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Social club in Wembley to close after losing eviction fight against the Roman Catholic Church

PUBLISHED: 08:33 01 May 2016 | UPDATED: 16:12 01 May 2016

Patricia and Tom Brophy outside  St. Joseph's Social Club  (Pic: Jonathan Goldberg)

Patricia and Tom Brophy outside St. Joseph's Social Club (Pic: Jonathan Goldberg)

Jonathan Goldberg

A social club in Wembley described as a ‘lifeline’ for pensioners will close after losing an eviction battle against the Roman Catholic Church.

St Josephs Social Club in Empire Way, is being booted out of its premises next month by its landlords the Diocese of Westminster following a year-long battle to stay.

The club, which has nearly 400 members, opened in 1974 and is a hub to aging residents in Brent especially members of the Irish community.

The venue hosts a number of weekly events including a Thursday tea dance in association with the Brent Irish Advisory Service (BIAS), a charity that gives support to elders living in Brent.

Patricia Brophy, the club’s stewardess, said: “It was absolutely sickening when we received that first letter.

“So many people use this club; I don’t know what they going to do now.

“And they haven’t even told us what they want the land for.”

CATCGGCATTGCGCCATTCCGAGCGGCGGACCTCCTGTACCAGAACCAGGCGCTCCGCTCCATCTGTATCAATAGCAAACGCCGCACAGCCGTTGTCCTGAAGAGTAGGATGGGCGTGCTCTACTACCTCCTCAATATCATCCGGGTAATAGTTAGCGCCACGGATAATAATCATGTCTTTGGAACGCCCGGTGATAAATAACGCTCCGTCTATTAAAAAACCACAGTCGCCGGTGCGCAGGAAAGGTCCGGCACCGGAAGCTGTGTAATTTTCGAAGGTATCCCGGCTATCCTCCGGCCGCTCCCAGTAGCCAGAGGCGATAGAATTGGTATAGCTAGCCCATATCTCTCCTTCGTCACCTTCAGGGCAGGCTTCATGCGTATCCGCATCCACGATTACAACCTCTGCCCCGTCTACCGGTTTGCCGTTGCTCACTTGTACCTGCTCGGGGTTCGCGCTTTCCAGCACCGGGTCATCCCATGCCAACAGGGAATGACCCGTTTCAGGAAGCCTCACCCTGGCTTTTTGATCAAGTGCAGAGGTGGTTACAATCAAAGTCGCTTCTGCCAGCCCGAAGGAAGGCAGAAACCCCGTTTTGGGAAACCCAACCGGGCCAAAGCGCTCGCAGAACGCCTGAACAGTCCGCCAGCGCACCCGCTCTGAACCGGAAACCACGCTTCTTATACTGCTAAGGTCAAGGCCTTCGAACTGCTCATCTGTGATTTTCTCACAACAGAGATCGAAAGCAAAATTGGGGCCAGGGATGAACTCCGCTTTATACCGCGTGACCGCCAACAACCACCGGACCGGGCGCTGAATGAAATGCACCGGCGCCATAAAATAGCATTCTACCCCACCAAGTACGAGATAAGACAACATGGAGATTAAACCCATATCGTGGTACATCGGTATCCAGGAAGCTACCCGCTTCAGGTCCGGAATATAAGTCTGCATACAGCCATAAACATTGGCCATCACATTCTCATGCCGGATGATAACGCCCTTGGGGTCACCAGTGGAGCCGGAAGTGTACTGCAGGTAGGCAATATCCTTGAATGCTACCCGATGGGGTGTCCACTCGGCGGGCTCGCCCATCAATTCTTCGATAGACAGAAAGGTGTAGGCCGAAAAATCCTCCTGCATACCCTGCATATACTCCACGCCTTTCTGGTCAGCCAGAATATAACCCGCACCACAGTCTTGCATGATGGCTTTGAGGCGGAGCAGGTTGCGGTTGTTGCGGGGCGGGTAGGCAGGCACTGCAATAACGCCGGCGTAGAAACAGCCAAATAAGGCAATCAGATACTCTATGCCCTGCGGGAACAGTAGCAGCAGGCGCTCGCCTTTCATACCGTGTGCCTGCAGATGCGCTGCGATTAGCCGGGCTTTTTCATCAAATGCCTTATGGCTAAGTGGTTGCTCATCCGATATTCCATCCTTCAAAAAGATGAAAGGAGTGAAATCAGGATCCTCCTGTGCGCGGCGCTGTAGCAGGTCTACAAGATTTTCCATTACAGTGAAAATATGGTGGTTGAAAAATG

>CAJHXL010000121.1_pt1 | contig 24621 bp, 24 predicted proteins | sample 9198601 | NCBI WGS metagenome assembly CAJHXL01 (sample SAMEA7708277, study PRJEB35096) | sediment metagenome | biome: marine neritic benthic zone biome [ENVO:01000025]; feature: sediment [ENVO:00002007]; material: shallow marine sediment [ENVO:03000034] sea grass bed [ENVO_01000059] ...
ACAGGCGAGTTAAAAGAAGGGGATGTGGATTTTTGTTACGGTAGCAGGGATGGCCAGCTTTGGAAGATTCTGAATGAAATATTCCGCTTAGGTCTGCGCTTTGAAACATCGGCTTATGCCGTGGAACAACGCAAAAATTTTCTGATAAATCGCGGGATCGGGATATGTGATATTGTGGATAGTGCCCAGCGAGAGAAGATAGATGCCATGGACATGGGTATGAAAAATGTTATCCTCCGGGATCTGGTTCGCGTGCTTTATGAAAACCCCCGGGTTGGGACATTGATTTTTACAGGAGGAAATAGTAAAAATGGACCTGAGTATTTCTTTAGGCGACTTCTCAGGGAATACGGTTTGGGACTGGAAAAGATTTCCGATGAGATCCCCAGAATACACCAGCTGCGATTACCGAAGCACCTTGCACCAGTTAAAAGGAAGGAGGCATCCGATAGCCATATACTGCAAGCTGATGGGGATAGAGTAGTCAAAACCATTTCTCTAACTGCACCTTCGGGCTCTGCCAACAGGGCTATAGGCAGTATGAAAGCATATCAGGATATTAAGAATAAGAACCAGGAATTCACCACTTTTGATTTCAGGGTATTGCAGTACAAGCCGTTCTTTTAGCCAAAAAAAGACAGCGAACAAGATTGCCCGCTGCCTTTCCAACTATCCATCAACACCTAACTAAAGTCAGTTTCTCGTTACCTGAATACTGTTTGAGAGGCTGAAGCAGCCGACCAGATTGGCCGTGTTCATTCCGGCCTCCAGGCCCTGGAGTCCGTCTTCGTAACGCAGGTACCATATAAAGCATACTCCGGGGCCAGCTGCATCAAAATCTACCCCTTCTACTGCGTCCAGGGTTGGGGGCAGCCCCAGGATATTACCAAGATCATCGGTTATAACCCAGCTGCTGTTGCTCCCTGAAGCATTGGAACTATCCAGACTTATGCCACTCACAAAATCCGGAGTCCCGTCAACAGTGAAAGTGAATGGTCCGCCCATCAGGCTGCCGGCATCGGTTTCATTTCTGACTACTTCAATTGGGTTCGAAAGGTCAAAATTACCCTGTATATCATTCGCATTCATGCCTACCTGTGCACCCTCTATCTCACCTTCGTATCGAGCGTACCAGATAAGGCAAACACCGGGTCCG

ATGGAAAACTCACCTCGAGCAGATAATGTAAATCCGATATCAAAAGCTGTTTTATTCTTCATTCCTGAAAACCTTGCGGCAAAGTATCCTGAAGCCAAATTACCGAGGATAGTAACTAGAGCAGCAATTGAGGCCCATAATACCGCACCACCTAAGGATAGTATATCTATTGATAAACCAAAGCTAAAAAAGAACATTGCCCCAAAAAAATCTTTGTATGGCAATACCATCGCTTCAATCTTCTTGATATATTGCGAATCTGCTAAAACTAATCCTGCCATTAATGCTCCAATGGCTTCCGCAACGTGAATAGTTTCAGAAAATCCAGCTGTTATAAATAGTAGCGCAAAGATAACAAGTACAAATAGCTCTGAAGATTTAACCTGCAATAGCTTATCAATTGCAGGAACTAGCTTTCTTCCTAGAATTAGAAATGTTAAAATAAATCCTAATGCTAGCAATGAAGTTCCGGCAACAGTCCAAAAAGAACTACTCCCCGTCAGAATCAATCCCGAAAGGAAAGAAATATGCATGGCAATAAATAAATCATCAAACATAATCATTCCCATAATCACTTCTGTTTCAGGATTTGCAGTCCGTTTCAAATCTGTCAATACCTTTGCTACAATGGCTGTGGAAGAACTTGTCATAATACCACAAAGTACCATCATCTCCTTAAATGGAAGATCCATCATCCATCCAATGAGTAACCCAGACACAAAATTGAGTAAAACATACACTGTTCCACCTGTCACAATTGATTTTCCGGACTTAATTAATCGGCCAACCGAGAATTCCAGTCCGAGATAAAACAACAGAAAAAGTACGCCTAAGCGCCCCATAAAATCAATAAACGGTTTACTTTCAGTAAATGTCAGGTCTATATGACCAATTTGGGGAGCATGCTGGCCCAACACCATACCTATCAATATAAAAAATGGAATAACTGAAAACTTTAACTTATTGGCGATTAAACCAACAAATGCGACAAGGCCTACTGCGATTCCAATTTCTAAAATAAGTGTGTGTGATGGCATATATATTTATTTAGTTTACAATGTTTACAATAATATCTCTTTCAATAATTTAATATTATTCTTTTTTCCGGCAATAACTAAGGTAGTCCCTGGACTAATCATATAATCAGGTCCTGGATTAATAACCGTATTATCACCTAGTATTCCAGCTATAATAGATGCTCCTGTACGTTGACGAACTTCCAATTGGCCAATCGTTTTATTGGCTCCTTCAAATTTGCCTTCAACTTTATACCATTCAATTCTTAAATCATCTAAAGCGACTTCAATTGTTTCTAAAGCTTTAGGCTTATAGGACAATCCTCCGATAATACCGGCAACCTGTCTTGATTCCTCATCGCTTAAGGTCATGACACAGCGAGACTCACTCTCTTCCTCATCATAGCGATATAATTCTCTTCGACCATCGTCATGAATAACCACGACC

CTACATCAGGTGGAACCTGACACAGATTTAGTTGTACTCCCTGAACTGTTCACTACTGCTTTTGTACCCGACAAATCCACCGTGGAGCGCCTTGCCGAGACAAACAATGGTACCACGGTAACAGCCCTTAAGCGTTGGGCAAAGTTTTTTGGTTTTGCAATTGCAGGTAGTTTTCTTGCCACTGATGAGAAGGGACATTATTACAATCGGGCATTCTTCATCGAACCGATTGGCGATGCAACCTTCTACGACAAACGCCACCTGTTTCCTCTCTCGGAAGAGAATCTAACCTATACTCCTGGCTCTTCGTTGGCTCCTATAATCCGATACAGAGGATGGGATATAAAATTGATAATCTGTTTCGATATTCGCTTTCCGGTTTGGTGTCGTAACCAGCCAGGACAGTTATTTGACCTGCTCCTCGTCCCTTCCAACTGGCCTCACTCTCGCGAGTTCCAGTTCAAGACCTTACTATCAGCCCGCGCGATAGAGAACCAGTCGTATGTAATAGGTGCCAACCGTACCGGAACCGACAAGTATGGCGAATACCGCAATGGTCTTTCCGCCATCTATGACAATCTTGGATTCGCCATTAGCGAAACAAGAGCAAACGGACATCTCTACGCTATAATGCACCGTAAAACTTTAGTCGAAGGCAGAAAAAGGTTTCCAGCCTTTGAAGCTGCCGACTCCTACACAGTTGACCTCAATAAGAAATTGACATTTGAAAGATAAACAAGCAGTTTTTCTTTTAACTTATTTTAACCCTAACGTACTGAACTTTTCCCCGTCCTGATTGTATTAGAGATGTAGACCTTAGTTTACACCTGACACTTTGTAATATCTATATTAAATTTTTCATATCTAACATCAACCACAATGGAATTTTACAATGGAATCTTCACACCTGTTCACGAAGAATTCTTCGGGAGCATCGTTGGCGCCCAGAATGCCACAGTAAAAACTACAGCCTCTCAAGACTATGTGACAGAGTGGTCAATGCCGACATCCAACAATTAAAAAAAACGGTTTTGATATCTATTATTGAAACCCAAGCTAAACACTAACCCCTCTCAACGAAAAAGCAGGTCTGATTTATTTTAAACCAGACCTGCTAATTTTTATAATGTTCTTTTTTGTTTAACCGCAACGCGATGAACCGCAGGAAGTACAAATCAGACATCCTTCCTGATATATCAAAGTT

Tom Brophy, Mrs Brophy’s husband and a committee member, added: “Over the years, the club has done so much good. We’ve raised a lot of money for charity through events – £2,000 just this February.

“All we wanted to do was have a meeting with them to see what could be done to stop this, but no one would meet with us.

“It was like being hit with a sledgehammer. We’ve nowhere to go and we can’t afford to anyway, so we don’t know what we’re going to do.”

Despite being opening for 42 years the club has no formal tenancy agreement with the Diocese and has been unable to demonstrate its legal right to retain possession.

The club lost a battle to stay at the premises after Willesden Magistrates’ Court upheld the eviction notice served by the Diocese.

Mike McGing, BIAS director, said: “St Joseph’s has been a lifeline for people, many of who are widowed or have health problems.

“Most are between 65 and 95-years-old and it gets them out the house and stops them getting depressed.

“We are moving to Cricklewood Trades Hall but not all our clients will be able to make it that far; it’s a shame.

“It’s been a wonderful venue for us so we’re so sad to lose it.”

The Diocese told the Times: “The group is running a social club that is unaffiliated with the parish, in a manner that is not consistent with the charitable aims of the parish. After years of attempting to engage with them to establish a formal agreement, they have been asked to vacate the premises.

“Although no final decision has been made on the use of the premises, it will be for the direct benefit of the charity, in alignment with the mission of the charity.”

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